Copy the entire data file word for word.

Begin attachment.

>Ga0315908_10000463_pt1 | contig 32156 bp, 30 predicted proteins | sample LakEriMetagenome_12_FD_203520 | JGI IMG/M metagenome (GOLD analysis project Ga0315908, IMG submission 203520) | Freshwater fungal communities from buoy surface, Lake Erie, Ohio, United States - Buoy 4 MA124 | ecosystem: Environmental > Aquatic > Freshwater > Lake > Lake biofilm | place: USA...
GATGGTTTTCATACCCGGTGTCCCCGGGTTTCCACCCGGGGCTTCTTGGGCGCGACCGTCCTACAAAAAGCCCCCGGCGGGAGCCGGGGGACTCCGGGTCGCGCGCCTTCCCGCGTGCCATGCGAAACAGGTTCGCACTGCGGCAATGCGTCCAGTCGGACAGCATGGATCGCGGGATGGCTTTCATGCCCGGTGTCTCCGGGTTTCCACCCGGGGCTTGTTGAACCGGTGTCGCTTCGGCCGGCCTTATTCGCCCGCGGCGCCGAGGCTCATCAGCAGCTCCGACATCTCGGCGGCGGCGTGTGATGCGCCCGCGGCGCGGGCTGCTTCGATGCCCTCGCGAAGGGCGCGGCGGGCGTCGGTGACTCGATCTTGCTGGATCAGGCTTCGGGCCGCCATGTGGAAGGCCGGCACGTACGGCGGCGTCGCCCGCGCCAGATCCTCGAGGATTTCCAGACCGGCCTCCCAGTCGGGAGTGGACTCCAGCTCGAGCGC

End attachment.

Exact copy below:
>Ga0315908_10000463_pt1 | contig 32156 bp, 30 predicted proteins | sample LakEriMetagenome_12_FD_203520 | JGI IMG/M metagenome (GOLD analysis project Ga0315908, IMG submission 203520) | Freshwater fungal communities from buoy surface, Lake Erie, Ohio, United States - Buoy 4 MA124 | ecosystem: Environmental > Aquatic > Freshwater > Lake > Lake biofilm | place: USA...
GATGGTTTTCATACCCGGTGTCCCCGGGTTTCCACCCGGGGCTTCTTGGGCGCGACCGTCCTACAAAAAGCCCCCGGCGGGAGCCGGGGGACTCCGGGTCGCGCGCCTTCCCGCGTGCCATGCGAAACAGGTTCGCACTGCGGCAATGCGTCCAGTCGGACAGCATGGATCGCGGGATGGCTTTCATGCCCGGTGTCTCCGGGTTTCCACCCGGGGCTTGTTGAACCGGTGTCGCTTCGGCCGGCCTTATTCGCCCGCGGCGCCGAGGCTCATCAGCAGCTCCGACATCTCGGCGGCGGCGTGTGATGCGCCCGCGGCGCGGGCTGCTTCGATGCCCTCGCGAAGGGCGCGGCGGGCGTCGGTGACTCGATCTTGCTGGATCAGGCTTCGGGCCGCCATGTGGAAGGCCGGCACGTACGGCGGCGTCGCCCGCGCCAGATCCTCGAGGATTTCCAGACCGGCCTCCCAGTCGGGAGTGGACTCCAGCTCGAGCGC